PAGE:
The Consultant, the Horologist, and Watch Wearer

As a professional consultant, I know I’m leaving myself open to the cynics who accuse us of ‘borrowing their watch to tell them the time’. I heard that age-old saying again recently (not aimed at I me, I hasten to add), and it got me thinking. Particularly as I am fond of a nice watch.

Perhaps surprisingly, I am comfortable with the accusation. Here is why.

Watches are complex

Good mechanical watches have somewhere between 60 and 200 moving parts. Every individual part needs to work properly or the watch won’t do its job. Most people have a watch and know what they want it to do (tell the time and look good). But most people have no idea how the complex mechanics in their watch function. They wouldn’t know which mechanism to examine if the watch wasn’t doing what they wanted. However, a trained watchmaker (or horologist to give them their proper name), understands the mechanics, knows where to look for problems, and knows how to address them. Most people are delighted to give their treasured but broken watch to an expert who has the skill and experience to mend it. The overall repair may seem small to the watch owner, but the knowledge of which piece to fix can take a lifetime to develop.

Watches are simple

A watch’s internal mechanics are complex, but the output is very simple - two hands on a single face pointing at numbers. Over time, the hands can start moving slower or just stop. Understanding and fixing complex operations that are then presented in a simple, straightforward way is a skill. It only looks simple because of the end result.

Watches evolve

There is also an old argument about ‘would there be a watch without a watchmaker’. It was used to debate the existence of a god, but the same could apply to organisations and how they work. They didn’t just appear or develop over time on their own. Someone has to design and update organisations in the same way that someone has to design watches which evolved from clocks in a room to an ornamental timepiece worn on clothing, to being hidden in pocket, to being showcased on a wrist. And it’s rarely the watch wearer who designs the watch. They know what kind of watch they desire and they want to wear it with pride, but they generally don’t know or are not interested in knowing how it works. They just want it to work.

Watches are innovative

Most people have a watch mainly to keep them on top of time. Increasingly, they rely on watches for more complex functions, like health and fitness, navigation, and communicating. If someone has an old watch that merely keeps the time, they may feel as if they’re missing out without a modern watch. To whom do they turn to help them understand smart watches and the benefits they can bring? Someone who has the job of keeping up to date with watch trends, knowing what model works best for what activity, providing expert advice suited to the individual wearer. Or even noting when a modern watch may not, in fact, be the best option for the consumer given their needs or resources.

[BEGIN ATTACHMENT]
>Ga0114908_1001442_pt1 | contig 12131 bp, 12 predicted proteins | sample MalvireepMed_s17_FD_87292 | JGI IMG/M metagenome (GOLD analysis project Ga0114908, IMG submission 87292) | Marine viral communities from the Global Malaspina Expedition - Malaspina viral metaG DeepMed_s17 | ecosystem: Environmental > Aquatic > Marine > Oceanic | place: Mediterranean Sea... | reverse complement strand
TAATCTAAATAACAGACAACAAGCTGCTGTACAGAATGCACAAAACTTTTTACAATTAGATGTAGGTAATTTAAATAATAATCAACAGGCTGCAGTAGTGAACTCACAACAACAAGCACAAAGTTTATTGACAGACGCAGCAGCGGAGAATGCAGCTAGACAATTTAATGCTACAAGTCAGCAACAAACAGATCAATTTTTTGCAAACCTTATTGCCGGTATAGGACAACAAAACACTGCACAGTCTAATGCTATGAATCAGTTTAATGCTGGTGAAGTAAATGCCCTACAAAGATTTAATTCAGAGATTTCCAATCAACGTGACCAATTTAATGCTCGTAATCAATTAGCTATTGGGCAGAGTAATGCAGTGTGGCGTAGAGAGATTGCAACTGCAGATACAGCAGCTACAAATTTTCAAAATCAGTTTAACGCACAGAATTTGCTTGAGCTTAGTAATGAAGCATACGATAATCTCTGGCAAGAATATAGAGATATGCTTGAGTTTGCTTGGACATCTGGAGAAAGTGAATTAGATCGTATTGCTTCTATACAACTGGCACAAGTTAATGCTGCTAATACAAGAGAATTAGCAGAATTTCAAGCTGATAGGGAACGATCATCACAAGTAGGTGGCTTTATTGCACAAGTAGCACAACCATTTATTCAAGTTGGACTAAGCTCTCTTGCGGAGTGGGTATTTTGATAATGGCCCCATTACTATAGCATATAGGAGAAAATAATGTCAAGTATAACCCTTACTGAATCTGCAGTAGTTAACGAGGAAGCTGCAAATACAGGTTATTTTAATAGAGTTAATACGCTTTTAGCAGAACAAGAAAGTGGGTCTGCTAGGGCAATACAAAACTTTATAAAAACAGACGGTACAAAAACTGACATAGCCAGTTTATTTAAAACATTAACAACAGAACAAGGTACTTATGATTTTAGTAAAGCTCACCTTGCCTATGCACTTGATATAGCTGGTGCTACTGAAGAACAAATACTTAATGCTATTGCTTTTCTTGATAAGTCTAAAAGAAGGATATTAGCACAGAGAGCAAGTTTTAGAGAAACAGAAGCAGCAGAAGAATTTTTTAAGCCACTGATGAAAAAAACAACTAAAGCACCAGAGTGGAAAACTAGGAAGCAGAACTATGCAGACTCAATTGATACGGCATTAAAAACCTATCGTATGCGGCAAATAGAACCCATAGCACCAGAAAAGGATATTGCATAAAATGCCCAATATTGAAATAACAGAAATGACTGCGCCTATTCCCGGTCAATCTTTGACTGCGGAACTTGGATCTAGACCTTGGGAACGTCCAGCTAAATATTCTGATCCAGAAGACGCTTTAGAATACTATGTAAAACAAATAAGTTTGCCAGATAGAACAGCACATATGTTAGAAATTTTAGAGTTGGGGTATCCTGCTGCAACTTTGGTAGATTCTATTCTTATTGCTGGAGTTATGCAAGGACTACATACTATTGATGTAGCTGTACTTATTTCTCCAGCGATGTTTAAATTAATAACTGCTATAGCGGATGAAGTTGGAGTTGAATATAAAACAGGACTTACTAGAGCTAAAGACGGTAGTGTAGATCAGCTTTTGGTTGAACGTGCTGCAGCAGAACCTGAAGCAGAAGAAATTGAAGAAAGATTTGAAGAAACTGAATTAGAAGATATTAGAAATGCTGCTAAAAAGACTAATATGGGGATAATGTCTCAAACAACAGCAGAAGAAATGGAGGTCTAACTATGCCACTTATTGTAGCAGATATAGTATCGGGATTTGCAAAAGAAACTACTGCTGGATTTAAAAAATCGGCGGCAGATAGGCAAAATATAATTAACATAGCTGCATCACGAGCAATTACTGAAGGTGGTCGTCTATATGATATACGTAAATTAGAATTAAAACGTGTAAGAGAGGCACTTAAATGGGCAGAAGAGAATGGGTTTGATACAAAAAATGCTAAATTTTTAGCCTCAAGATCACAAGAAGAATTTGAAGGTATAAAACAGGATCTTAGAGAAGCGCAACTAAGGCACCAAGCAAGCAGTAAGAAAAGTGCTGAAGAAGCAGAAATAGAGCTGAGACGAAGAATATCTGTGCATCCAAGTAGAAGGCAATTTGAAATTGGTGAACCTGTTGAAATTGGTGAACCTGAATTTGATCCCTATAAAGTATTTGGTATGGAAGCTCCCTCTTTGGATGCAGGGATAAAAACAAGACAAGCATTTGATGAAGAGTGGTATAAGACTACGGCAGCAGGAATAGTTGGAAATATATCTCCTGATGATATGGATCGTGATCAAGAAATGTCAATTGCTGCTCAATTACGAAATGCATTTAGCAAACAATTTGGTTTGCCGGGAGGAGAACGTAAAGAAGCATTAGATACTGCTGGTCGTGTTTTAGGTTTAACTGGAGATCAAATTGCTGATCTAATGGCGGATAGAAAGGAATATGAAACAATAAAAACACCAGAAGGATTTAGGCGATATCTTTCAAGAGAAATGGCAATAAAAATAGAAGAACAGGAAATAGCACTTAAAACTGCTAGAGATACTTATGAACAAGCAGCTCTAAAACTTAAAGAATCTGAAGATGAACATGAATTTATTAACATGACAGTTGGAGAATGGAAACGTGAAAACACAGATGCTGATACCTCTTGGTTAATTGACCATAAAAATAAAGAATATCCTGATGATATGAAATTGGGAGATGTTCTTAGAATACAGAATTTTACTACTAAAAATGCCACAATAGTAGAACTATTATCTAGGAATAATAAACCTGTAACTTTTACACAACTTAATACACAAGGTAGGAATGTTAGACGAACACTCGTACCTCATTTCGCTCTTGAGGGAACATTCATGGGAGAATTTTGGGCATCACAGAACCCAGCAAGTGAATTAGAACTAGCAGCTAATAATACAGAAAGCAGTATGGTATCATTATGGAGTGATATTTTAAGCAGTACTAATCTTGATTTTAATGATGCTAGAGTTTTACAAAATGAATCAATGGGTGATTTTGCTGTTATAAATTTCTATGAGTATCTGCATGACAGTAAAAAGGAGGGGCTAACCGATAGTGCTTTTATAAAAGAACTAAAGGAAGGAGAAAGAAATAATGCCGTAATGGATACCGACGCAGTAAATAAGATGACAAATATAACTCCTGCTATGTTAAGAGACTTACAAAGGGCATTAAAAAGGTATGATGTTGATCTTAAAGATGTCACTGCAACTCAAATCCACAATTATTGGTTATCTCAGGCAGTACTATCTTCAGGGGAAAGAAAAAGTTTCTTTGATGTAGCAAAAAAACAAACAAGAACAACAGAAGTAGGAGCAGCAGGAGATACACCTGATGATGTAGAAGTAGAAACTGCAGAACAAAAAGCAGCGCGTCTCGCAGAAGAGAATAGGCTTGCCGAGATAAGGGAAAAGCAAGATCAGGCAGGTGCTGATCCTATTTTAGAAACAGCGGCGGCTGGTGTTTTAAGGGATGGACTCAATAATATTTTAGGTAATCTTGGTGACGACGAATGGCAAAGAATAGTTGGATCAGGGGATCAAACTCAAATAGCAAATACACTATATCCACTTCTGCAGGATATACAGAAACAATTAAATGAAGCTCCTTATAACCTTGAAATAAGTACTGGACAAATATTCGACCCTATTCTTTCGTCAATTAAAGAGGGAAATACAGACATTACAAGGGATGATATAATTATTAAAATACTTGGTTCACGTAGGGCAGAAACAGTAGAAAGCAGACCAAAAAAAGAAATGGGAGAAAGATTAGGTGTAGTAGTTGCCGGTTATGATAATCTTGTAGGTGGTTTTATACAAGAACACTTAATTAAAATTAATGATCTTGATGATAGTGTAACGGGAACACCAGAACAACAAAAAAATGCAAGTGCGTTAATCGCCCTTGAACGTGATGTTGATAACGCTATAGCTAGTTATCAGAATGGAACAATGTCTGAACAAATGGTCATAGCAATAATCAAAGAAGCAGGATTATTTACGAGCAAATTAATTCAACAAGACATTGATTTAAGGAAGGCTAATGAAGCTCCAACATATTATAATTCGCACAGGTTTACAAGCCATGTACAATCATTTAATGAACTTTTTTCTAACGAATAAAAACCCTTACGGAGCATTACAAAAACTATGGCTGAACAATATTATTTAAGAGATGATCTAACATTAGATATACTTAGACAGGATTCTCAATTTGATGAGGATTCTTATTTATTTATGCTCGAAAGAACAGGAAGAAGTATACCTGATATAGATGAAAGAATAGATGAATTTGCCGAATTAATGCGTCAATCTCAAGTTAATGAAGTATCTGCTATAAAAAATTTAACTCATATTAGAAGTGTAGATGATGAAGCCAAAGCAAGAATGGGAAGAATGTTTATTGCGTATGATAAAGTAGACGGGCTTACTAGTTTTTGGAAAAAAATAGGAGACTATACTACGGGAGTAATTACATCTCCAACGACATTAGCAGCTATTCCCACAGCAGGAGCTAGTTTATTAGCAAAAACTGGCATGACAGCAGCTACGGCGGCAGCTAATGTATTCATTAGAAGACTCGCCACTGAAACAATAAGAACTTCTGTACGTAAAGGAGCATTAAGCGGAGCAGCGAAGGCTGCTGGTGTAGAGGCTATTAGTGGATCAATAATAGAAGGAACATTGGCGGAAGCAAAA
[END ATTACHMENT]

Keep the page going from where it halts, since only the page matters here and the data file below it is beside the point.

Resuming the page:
Watches can be self-maintained

Sometimes with less expensive quartz watches (that are still quite complex and not just run by a battery), it can be fairly obvious that a like-for-like replacement is required. That decision doesn’t need the help of a horologist or technical expert. If people do approach these professionals for advice, the less scrupulous may advise to them to buy a watch they don’t really need.

The Consultant as a Horologist

So, watches appear uncomplicated. Fixing watches can appear easy. The skill of a good horologist (re: consultant) is to keep everything simple for the watch wearer (re: organisation). Like any industry, there will be less scrupulous people who want to turn the horology (re: consultancy) into a dark art and convince the wearer (re: leader) they need something they don’t.

If the organisation is not keeping time and they need help to understand the complexity behind a simple symptom of underperformance, then a good professional consultant should make it look like they have borrowed their watch and helped them get back on time.

Photo courtesy of David Bartus via Pexels.

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